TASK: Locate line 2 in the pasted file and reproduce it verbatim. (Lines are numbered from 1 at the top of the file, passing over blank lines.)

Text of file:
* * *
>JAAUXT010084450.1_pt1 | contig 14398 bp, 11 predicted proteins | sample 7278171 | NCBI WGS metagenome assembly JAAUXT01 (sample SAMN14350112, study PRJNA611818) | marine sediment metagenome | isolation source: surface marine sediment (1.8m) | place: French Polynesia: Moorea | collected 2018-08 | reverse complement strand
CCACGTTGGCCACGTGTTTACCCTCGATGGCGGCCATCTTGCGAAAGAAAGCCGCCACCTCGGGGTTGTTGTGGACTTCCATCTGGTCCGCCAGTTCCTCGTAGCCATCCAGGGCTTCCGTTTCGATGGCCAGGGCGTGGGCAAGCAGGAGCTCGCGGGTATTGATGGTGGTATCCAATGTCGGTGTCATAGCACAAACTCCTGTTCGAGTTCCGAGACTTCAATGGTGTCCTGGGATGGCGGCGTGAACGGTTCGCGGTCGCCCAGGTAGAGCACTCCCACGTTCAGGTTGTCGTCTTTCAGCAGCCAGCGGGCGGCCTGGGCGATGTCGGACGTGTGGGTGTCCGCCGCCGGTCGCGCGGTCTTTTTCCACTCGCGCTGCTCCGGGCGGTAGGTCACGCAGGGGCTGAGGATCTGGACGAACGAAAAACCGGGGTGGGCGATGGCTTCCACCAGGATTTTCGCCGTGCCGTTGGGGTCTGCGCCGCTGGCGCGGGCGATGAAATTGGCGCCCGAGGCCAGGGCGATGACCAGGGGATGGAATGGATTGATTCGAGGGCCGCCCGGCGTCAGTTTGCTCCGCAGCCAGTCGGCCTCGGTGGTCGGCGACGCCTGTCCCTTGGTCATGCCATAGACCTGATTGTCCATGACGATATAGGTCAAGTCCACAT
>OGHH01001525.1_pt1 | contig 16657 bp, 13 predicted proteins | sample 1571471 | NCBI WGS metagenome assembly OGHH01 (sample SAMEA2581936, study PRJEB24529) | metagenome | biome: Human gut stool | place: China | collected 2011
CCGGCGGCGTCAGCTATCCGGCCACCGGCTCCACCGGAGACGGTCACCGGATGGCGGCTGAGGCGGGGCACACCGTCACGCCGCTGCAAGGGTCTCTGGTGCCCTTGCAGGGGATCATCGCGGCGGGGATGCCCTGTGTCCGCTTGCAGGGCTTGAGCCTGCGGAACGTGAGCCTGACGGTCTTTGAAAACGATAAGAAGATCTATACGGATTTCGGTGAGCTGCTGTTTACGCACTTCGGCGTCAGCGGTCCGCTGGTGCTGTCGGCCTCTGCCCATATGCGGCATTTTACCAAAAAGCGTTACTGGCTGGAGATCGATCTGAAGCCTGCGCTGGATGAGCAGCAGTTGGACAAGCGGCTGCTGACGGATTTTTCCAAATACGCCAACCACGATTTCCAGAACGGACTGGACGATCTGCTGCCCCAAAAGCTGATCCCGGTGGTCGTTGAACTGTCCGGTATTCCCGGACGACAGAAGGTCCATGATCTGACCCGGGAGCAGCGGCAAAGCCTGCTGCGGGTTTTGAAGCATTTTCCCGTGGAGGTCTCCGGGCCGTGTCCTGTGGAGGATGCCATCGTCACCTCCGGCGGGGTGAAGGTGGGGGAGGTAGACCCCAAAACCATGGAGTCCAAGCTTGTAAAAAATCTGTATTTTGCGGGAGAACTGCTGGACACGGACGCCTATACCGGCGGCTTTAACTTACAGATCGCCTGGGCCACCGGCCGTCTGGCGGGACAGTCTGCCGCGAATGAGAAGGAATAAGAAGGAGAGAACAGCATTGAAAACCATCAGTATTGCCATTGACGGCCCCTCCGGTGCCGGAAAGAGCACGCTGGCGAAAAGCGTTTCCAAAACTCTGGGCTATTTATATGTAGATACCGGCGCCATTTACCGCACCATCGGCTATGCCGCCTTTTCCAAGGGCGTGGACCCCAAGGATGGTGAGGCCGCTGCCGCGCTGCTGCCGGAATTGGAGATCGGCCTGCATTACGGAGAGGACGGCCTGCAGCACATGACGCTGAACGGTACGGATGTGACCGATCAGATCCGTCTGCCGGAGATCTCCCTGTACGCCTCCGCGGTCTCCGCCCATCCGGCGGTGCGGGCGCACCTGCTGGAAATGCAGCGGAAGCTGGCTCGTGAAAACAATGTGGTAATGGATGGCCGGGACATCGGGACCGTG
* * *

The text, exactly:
CCACGTTGGCCACGTGTTTACCCTCGATGGCGGCCATCTTGCGAAAGAAAGCCGCCACCTCGGGGTTGTTGTGGACTTCCATCTGGTCCGCCAGTTCCTCGTAGCCATCCAGGGCTTCCGTTTCGATGGCCAGGGCGTGGGCAAGCAGGAGCTCGCGGGTATTGATGGTGGTATCCAATGTCGGTGTCATAGCACAAACTCCTGTTCGAGTTCCGAGACTTCAATGGTGTCCTGGGATGGCGGCGTGAACGGTTCGCGGTCGCCCAGGTAGAGCACTCCCACGTTCAGGTTGTCGTCTTTCAGCAGCCAGCGGGCGGCCTGGGCGATGTCGGACGTGTGGGTGTCCGCCGCCGGTCGCGCGGTCTTTTTCCACTCGCGCTGCTCCGGGCGGTAGGTCACGCAGGGGCTGAGGATCTGGACGAACGAAAAACCGGGGTGGGCGATGGCTTCCACCAGGATTTTCGCCGTGCCGTTGGGGTCTGCGCCGCTGGCGCGGGCGATGAAATTGGCGCCCGAGGCCAGGGCGATGACCAGGGGATGGAATGGATTGATTCGAGGGCCGCCCGGCGTCAGTTTGCTCCGCAGCCAGTCGGCCTCGGTGGTCGGCGACGCCTGTCCCTTGGTCATGCCATAGACCTGATTGTCCATGACGATATAGGTCAAGTCCACAT